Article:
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Good Morning Nanty Glo!
Monday, January 28 2002

Television

It's been a while since we've had a topic on which everyone has ideas and on which many have formed opinions; sometimes strong opinions. Last week one of our list members sent an essay written by a well-known television critic who cites studies that find the use of television with children of preschool age is detrimental to their mental and intellectual development, and that its use at any age probably has more negative than positive effects. So I'll start this week by throwing out that topic and welcome anything you'd like to say on television. How much do you watch? How much do you allow your children to watch, or do you monitor their viewing at all? What have you noticed about the effects of the medium in your life and others' lives?

I'll start by recounting some recollections about television in its early days. Though the technology was first used in the 1930's, it wasn't until after World War II that network broadcasting began, and by 1948 there were regularly scheduled programs every evening. By 1950 it was becoming very popular. Our next-door neighbors had a set before we did and other kids and I from the neighborhood gathered outside their dining room window to watch their set through the window. It was of course black and white and we were thrilled to watch the picture with no sound.

Even before then, people were flocking to bars to watch TV, especially the Friday night fights and professional wrestling. Those seemed like the most popular shows in the days when people were deciding whether they could afford a set for their own homes. Even afterward, those sports were among the most widely watched programs.

This all came to age even before I did. It seemed like a lifetime between when we owned our first set in 1950 and the introduction of color broadcasts, but I believe it was only 1958 that my girlfriend's family got a console color RCA for their family Christmas present, and many people already owned color sets before that. Most of NBC's programs were already being broadcast in color, if I am remembering correctly (Since RCA owned NBC then and RCA was the pioneer developer of color TV sets, it was natural that that network would want to be first with all-color programming). Of course in those same years I had matured from what was a critical year in childhood, my eighth, and what could in some ways be considered my first adult year, at 16.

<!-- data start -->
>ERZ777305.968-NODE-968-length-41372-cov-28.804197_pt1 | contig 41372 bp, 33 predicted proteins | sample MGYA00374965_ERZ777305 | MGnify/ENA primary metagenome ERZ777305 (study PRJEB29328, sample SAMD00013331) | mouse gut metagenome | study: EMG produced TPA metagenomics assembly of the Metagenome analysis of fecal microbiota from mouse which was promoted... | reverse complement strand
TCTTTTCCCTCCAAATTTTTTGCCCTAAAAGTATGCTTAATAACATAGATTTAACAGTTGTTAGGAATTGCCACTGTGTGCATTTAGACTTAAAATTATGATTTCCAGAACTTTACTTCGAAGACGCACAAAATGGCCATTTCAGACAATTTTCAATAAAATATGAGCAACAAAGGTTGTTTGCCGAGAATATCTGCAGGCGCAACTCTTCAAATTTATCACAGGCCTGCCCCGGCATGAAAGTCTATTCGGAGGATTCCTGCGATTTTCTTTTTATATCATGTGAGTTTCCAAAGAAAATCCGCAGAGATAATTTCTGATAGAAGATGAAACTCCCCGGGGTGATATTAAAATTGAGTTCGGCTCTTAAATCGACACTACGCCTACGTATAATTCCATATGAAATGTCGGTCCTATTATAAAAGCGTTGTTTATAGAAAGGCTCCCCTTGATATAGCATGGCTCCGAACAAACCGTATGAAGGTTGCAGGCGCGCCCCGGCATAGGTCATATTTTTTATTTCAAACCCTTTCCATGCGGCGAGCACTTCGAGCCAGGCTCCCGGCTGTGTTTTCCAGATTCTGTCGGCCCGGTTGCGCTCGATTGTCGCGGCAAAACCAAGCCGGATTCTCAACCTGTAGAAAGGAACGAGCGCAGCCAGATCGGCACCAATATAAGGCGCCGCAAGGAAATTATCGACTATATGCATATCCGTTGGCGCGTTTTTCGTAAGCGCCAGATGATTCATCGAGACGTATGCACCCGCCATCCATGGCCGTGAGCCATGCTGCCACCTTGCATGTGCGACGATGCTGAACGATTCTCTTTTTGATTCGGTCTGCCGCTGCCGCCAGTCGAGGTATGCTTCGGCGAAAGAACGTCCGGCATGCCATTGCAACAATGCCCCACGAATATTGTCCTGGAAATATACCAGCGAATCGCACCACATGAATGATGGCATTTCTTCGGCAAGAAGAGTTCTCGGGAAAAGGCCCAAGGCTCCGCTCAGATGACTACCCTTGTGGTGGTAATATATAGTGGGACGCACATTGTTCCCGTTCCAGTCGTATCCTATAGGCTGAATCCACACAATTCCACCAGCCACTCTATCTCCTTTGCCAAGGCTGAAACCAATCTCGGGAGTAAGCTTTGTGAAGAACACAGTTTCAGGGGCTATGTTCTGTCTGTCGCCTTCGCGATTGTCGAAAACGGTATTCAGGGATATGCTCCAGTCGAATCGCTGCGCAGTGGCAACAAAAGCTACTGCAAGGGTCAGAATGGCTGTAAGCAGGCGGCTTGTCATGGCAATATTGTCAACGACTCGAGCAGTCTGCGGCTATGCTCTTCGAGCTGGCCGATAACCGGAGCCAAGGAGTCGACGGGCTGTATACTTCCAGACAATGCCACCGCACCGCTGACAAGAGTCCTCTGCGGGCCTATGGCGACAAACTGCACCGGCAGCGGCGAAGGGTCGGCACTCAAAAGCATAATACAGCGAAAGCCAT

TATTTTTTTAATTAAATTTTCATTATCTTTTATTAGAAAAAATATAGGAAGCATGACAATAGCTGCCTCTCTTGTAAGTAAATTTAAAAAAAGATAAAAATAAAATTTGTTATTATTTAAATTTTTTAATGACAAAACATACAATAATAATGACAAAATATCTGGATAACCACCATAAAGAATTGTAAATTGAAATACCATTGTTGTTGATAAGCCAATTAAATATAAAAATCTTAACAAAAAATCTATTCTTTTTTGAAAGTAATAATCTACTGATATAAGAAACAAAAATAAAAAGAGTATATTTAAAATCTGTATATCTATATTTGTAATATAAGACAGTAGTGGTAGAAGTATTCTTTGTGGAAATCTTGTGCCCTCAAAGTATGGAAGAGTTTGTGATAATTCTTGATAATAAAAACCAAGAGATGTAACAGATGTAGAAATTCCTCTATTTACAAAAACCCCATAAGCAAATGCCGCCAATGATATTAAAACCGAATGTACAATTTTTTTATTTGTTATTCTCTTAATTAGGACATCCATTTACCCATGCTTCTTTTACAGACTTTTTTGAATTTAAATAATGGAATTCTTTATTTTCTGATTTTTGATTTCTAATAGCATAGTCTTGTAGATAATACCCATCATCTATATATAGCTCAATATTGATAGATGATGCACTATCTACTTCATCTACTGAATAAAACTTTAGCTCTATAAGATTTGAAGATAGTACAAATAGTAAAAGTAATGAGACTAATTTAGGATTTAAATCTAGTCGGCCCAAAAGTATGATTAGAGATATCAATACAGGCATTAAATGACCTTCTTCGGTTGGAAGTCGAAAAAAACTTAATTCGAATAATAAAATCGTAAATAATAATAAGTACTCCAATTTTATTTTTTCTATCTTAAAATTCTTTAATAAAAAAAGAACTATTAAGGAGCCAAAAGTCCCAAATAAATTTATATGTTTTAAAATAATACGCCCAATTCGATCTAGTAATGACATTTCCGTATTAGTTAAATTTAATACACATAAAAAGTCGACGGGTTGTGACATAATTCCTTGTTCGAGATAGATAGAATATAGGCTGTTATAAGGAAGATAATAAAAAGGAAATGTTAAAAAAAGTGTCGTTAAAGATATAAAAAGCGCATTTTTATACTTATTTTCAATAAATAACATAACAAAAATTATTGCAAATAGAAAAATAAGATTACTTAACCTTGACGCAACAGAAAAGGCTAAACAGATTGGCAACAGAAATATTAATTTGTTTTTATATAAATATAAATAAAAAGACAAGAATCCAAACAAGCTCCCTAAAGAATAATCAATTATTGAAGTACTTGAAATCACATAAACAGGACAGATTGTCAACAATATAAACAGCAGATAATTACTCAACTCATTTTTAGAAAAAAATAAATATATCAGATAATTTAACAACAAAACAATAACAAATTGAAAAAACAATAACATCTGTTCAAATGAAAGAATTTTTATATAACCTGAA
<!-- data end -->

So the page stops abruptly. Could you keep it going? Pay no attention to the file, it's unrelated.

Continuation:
Television antennas were sprouting on the roofs of just about every house in those days. Where we lived, the set-top antenna ("rabbit ears") could pull in little more than static, so a roof-top antenna was required. Later, Dad was able to install one in the attic, which was much safer and easier to get to for adjustments. Every home with a new TV had to have someone on the roof and one on the ground yelling the settings that worked best for Channel 6, Channel 10 (Altoona) and, it was hoped, Channel 3 (WDTV, Pittsburgh, which was later bought by KDKA and changed from channel 3 to 2).

Webmaster Jon Kennedy

Brotherly love

A Sunday school teacher was discussing the Ten Commandments with her five- and six-year-olds. After explaining the commandment to "honor thy father and thy mother," she asked "Is there a commandment that teaches us how to treat our brothers and sisters?" Without missing a beat, one little boy answered, "Thou shall not kill."

—Sent by Joe Pelayo

Thought for the day

Islam is a religion in which God requires you to send your son to die for him. Christianity is a faith in which God sends His Son to die for you.

—Attributed by John Ashcroft, U.S. Attorney General
In an interview with journalist Cal Thomas; sent by Zan

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